The degradation and deformation of ballast critically affect the track geometry, safety, and passenger comfort. The increase in axle loads and train speed increases the stress applied on the ballast and exacerbates the rate of ballast degradation. This situation is more critical when tracks are built on stiff subgrades (e.g. bridges, tunnels and crossings), hence the use of energy absorbing (damping) layers in track substructure is a countermeasure to minimize track damage. In this study, a series of large-scale laboratory tests using the track process simulation testing apparatus (TPSA) is carried out to assess the performance of under sleeper pads (USP) to reduce ballast degradation and to decrease permanent deformation. When placed beneath the sleeper, the energy absorbing nature of USP reduces the energy transferred to the ballast and other substructure components. Subsequently, the ballast layer experiences less deformation and degradation. Innovative tactile surface sensors (matrix-based) are used to measure the pressure and contact area between sleeper and ballast. The measured data show that an increase in contact area between sleeper and ballast decreases the stress applied on ballast, and thus a reduction in ballast breakage and corresponding reduced ballast deformation can be achieved. Furthermore, the influence of the USP stiffness is examined and the measured data offer an insightful understanding of the role of USP for given track and loading conditions in terms of energy dissipation and reduced ballast deformation.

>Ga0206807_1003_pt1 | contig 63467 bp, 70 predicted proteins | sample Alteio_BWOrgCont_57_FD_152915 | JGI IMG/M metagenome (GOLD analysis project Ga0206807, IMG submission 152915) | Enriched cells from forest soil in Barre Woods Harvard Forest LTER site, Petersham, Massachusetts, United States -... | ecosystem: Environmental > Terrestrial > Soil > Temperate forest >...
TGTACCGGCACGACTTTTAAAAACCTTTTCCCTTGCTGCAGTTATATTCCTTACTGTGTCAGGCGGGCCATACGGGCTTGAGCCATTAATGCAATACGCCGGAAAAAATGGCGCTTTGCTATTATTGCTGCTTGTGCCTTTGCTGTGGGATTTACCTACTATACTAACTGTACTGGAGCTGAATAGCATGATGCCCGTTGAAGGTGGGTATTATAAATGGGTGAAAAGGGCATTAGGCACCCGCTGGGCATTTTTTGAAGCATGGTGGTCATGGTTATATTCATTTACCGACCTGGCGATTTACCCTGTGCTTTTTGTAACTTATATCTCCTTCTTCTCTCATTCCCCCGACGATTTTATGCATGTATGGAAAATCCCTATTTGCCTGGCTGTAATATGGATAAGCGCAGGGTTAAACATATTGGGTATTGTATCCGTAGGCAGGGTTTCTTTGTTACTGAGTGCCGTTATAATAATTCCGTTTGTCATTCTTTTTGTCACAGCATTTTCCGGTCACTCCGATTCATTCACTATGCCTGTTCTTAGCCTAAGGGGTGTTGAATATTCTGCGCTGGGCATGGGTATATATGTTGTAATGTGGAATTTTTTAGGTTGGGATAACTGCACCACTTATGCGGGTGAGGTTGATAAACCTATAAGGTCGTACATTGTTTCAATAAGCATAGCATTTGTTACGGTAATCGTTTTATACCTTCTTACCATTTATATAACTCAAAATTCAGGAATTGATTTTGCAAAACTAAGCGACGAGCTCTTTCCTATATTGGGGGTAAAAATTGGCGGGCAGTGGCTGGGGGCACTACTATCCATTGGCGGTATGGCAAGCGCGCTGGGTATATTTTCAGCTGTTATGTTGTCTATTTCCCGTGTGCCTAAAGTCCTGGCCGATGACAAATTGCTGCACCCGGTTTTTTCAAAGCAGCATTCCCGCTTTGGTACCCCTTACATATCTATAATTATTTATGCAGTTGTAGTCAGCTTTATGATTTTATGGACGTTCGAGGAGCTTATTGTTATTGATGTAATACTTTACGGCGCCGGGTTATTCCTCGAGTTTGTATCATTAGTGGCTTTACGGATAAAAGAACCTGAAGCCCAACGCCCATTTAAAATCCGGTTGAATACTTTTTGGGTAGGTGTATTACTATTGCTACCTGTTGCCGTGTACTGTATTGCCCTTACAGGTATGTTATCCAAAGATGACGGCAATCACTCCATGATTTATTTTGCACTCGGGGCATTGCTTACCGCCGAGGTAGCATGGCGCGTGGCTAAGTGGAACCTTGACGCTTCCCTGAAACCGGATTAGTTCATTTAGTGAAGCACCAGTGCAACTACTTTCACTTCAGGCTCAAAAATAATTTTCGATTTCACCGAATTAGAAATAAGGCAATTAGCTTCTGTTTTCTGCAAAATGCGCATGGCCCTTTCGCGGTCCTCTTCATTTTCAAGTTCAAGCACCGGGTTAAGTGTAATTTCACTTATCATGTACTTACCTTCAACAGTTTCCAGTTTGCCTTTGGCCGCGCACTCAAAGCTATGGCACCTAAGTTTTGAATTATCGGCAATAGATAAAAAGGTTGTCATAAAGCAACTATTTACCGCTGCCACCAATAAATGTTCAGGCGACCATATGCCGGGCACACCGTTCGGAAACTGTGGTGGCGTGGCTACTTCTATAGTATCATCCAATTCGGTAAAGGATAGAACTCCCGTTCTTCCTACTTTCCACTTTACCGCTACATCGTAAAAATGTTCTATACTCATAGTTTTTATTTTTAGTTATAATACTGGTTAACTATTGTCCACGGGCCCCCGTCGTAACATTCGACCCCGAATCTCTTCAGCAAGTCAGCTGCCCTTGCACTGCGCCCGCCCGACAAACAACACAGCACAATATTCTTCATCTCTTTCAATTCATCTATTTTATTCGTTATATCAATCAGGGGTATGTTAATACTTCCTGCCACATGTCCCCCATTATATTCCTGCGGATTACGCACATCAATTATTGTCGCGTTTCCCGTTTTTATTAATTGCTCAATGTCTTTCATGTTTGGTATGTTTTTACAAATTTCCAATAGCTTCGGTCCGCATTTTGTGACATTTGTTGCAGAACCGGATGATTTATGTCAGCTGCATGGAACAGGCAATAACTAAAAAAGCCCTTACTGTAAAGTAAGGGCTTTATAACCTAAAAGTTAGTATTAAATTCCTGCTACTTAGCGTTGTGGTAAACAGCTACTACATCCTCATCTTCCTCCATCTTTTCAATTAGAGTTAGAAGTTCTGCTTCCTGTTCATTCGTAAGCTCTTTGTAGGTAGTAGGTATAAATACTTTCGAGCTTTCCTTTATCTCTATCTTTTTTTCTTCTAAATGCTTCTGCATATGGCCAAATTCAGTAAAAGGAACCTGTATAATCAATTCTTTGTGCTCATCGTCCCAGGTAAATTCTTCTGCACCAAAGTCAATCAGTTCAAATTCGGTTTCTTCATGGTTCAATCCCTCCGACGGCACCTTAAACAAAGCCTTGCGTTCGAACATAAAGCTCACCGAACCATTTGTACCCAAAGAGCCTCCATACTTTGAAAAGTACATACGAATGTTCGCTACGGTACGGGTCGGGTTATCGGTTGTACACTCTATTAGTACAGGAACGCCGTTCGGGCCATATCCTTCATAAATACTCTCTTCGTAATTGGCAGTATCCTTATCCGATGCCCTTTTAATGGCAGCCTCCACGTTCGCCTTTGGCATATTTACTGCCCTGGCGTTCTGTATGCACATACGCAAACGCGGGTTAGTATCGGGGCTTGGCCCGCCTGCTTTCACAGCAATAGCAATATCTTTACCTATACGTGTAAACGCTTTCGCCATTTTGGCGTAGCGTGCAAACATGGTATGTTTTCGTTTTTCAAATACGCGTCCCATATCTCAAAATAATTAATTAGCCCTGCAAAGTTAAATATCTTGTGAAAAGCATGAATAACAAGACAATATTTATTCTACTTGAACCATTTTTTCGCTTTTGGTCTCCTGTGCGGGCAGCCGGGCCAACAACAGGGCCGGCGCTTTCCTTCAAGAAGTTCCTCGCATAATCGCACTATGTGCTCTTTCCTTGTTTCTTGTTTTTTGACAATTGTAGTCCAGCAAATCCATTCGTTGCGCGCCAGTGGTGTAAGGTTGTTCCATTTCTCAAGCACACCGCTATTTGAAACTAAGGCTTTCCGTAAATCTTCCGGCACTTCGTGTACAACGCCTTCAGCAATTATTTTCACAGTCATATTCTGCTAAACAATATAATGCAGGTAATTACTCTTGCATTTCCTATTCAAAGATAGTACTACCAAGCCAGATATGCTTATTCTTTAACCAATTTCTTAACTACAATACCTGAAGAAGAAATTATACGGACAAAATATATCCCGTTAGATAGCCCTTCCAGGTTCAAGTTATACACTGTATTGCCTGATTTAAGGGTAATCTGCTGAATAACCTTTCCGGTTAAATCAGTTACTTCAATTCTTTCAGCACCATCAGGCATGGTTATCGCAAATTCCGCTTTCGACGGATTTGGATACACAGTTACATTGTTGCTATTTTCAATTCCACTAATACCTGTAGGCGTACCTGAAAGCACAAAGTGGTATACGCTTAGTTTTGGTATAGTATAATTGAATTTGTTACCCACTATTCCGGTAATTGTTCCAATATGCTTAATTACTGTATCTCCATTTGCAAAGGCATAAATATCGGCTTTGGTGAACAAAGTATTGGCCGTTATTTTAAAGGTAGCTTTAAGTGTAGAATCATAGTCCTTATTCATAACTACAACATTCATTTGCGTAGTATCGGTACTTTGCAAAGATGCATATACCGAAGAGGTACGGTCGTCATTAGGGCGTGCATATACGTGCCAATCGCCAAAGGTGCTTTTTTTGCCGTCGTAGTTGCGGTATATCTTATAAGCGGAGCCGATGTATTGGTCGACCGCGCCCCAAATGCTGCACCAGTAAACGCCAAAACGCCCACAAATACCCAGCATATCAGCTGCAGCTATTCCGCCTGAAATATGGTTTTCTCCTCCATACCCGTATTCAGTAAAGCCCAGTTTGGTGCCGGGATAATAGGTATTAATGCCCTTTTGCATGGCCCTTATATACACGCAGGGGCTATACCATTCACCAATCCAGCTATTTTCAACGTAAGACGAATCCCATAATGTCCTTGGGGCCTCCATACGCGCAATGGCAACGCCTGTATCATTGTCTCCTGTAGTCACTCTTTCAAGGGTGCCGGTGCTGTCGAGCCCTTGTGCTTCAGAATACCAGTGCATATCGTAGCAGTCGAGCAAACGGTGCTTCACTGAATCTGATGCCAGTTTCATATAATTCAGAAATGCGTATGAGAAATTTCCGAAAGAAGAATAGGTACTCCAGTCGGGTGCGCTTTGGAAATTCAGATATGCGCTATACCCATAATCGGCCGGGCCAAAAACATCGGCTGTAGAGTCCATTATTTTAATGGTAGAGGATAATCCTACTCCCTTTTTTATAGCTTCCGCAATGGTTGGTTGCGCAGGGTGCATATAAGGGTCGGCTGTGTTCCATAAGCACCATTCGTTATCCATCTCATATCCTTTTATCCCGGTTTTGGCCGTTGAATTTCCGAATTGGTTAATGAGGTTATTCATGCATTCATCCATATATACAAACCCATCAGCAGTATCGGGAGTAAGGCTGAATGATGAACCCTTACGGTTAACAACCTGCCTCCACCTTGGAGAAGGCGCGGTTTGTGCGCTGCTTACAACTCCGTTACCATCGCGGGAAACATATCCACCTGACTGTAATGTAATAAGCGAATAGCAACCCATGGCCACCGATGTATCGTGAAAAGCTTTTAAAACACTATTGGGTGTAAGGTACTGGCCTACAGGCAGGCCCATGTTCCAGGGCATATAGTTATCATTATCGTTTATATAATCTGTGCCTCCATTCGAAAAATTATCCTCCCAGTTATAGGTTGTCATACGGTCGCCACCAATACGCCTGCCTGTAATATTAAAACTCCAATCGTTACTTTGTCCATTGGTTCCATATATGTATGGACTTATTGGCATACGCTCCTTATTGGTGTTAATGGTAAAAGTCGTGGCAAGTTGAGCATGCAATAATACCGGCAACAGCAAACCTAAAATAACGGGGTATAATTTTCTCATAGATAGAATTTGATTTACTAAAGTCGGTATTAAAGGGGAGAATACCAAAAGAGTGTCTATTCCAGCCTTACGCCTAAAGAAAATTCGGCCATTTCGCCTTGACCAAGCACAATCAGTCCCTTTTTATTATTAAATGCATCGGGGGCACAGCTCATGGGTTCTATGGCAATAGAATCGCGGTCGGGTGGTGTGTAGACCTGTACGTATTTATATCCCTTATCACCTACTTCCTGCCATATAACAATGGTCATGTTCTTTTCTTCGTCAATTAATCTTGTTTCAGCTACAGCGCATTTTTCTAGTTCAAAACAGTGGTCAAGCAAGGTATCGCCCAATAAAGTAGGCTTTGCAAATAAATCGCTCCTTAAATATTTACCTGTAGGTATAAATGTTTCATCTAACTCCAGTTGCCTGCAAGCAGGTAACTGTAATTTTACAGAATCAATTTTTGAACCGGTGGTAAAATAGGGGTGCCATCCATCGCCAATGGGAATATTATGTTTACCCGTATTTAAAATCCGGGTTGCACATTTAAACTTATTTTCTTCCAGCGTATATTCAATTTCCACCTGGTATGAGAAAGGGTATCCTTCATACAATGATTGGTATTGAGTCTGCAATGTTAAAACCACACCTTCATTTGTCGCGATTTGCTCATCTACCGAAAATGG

Available for download on Tuesday, February 02, 2021